BREXIT

> 1 February 2018: European Wine and Spirits Trade unite to go head to head with Barnier's Brexit Taskforce


“Time is running out and the economic importance to businesses on both sides of the channel to get this right cannot be over emphasised. This is particularly true in the case of Ireland. We need clarity on this complex matter during the Phase 2 negotiations. The Irish whisky and spirits industry operates on an All-Island basis with seamless cross-border supply chains. It is vitally important that these are protected from any divergence of rules or the imposition of disruptive, new excise or tax requirements”. Ulrich Adam - Director General of spiritsEUROPE.


> 16 January 2018: Position paper on the transitional period: The European spirits industry welcomes the early ambition displayed by the EU on transition. However, we call on the Member States: 1) To be flexible on the length of transition. We believe a transition length of at least 2 years is likely to be required; 2) To ensure that all EU legislation and international obligations deriving from the EU’s current FTAs and bilateral spirits agreements apply in full and in a reciprocal way to the EU-27 and the UK until the end of the transition period; and 3) To ensure dynamic regulatory continuity during transition, allowing EU legislation initiated and finalised during the period to apply to the UK during this time. 

18 October 2017 - Adoption of the joint position paper (Executive Summary here) &  Press Release.

The European spirit drink and wine industries are iconic and economically vital sectors; rooted in culture and tradition but also modern and highly innovative. 

We produce high-quality products - including PDO/PGI wines and GI spirit drinks - that support hundreds of thousands of jobs, investment, and significant bilateral trade between the EU27 and the UK.  Our sectors depend on the free movement of goods and benefit from the freedom to move people and capital across the EU (including the UK).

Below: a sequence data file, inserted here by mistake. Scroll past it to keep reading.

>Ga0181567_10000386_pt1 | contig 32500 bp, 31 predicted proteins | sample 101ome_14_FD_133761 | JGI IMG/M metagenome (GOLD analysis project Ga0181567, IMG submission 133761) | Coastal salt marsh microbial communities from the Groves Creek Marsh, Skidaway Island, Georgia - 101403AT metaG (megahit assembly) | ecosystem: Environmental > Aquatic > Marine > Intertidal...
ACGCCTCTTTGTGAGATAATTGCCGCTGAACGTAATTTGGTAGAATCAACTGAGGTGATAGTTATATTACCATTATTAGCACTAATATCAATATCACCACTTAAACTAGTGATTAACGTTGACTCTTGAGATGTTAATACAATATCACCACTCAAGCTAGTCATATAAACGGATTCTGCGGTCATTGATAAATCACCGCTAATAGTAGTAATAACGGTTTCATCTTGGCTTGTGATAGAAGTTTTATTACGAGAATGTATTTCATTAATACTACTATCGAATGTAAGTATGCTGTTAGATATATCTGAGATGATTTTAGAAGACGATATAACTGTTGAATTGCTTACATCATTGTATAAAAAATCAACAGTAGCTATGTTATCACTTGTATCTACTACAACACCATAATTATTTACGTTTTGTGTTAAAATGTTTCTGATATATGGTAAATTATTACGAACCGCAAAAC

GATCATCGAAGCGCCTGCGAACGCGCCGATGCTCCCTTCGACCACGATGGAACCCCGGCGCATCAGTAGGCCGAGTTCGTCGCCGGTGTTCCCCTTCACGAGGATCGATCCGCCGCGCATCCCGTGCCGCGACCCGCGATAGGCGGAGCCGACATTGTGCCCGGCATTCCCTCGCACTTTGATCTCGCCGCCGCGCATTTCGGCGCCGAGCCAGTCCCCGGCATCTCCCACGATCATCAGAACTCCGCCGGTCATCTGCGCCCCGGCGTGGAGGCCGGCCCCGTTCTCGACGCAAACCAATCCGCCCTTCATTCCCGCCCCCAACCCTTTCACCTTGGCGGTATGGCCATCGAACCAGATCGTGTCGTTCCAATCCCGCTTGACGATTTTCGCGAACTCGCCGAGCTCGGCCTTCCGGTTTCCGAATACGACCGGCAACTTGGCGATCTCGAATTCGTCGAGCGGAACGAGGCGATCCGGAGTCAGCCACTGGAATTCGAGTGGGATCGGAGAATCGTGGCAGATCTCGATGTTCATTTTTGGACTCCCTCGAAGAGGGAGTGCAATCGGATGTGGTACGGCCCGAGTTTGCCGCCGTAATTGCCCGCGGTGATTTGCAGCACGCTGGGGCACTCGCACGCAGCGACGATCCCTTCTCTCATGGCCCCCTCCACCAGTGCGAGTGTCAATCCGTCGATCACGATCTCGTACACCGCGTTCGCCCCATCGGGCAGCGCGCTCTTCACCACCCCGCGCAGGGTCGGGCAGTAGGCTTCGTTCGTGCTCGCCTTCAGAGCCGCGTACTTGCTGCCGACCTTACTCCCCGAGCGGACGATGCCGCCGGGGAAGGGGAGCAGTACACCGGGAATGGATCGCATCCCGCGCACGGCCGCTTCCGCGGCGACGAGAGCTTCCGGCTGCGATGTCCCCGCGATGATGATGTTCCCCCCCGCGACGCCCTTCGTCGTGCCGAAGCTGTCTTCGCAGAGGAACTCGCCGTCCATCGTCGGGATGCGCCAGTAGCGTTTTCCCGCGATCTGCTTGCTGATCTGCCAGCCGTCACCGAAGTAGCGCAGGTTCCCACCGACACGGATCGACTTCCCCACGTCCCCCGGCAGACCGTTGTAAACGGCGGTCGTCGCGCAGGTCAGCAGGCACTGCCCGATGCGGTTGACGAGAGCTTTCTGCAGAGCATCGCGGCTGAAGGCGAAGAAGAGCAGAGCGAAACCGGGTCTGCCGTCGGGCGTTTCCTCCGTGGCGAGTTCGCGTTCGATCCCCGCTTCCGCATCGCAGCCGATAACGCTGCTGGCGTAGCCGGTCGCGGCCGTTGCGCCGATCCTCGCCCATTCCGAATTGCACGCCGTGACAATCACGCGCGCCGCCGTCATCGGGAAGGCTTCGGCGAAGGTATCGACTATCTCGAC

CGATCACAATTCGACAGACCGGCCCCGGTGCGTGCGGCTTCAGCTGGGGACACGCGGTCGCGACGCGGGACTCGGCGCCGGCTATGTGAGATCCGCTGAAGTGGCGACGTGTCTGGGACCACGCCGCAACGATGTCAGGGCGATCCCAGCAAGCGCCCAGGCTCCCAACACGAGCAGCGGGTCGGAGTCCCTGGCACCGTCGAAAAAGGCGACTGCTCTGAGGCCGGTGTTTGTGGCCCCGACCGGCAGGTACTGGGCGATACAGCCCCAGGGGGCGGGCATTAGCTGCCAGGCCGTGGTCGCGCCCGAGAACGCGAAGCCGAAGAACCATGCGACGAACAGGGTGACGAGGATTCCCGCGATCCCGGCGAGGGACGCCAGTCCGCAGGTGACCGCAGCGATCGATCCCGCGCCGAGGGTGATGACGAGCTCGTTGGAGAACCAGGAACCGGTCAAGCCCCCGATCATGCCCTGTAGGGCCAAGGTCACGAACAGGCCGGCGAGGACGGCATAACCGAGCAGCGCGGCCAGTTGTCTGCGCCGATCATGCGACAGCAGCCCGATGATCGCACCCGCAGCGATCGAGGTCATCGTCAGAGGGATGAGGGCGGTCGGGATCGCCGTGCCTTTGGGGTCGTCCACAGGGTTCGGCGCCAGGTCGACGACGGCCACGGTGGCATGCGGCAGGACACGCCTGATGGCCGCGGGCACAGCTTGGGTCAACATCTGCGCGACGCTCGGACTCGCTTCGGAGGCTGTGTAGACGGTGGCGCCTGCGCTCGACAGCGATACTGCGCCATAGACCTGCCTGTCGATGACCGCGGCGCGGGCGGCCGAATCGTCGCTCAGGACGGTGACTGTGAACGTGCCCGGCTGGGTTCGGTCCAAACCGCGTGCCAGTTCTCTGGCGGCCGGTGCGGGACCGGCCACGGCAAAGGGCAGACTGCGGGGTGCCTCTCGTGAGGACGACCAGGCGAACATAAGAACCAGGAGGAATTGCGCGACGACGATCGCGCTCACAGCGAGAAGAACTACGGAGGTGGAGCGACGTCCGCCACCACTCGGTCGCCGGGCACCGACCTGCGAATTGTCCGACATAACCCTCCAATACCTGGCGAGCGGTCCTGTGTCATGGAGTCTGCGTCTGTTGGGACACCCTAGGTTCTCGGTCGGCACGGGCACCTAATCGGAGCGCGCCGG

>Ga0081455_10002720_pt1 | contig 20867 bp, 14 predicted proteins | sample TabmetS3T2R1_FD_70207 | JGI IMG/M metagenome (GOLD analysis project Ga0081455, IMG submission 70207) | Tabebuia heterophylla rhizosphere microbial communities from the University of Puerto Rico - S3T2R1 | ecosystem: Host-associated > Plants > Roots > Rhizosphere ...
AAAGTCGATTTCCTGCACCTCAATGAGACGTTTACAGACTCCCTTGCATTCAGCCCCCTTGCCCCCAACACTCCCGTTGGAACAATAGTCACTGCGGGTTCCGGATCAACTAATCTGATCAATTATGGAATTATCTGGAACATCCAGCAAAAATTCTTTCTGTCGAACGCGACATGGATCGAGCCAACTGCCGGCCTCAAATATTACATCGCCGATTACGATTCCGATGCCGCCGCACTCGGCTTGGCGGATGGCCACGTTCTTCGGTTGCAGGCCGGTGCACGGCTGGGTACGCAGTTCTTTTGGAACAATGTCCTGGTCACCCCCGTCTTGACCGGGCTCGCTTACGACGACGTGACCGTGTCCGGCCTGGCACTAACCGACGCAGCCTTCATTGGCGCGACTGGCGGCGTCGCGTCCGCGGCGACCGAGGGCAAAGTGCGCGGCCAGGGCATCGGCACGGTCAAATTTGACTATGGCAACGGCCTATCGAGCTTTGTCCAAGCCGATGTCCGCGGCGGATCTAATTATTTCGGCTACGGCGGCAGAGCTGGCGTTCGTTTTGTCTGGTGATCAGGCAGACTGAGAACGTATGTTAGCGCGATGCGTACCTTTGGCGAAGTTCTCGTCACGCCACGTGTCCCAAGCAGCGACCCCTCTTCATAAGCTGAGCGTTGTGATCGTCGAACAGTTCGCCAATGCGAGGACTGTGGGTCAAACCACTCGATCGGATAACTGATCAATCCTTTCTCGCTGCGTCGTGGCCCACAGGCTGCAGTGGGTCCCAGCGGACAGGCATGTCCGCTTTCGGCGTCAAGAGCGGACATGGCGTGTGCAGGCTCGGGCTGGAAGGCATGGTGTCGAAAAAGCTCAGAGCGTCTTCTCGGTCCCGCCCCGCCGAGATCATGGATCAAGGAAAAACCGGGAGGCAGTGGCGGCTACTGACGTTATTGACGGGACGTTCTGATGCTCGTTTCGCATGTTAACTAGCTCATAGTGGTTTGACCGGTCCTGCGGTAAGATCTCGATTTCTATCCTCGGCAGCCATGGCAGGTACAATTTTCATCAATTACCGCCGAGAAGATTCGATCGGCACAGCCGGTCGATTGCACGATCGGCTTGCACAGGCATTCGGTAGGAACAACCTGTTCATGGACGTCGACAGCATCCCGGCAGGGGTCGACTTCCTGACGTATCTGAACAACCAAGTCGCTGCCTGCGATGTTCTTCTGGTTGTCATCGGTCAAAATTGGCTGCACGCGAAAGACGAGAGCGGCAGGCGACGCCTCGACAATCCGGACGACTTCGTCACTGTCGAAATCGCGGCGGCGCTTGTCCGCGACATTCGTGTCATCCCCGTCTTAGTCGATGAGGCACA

There are large, historic and balanced wine and spirit drink trade flows between the EU and UK, with €2.3bn of UK wine and spirits products going to the EU27 every year, and €2.9bn of European wine and spirits travelling the other way. 

The core conditions for the continued success of our sector are: the approval of a framework for the future relationship; and the transitional rules that would ensure trade continues with minimum disruption after the UK’s exit from the EU. 

We hope firm decisions will be made in December at the latest and we believe EU and UK negotiators should focus on to support jobs, investment, and growth in our sectors on both sides of the channel:

  1. Early agreement on transition.  Like many other sectors, wine and spirits producers need predictability and continuity until future customs and trade regimes are in force. The transitional rules should guarantee the maintenance of all the EU rules relevant to wine and spirits, as well as the continued application of FTAs.
  1. Frictionless customs and excise procedures. A comprehensive customs agreement is necessary as soon as possible, with a particular focus on avoiding border tariffs, processing delays, conformity checks and administrative costs. 
  1. A deep and comprehensive trade agreement. This must be achieved quickly, securing tariff-free trade for wine and spirits, fair competition and supporting consumer confidence in our products. 
  1. Continuity and legal protection for wines and spirits in the UK and EU27. This should include early and mutual recognition of PDO/PGI wines and GI spirit drinks. 
  1. Close future co-operation.  As major importers and exporters, the wine and spirits industry looks to the UK and EU to continue cooperating closely to tackle market access barriers that arise in third countries and working together to ensure that coherent regulatory requirements are established in third countries.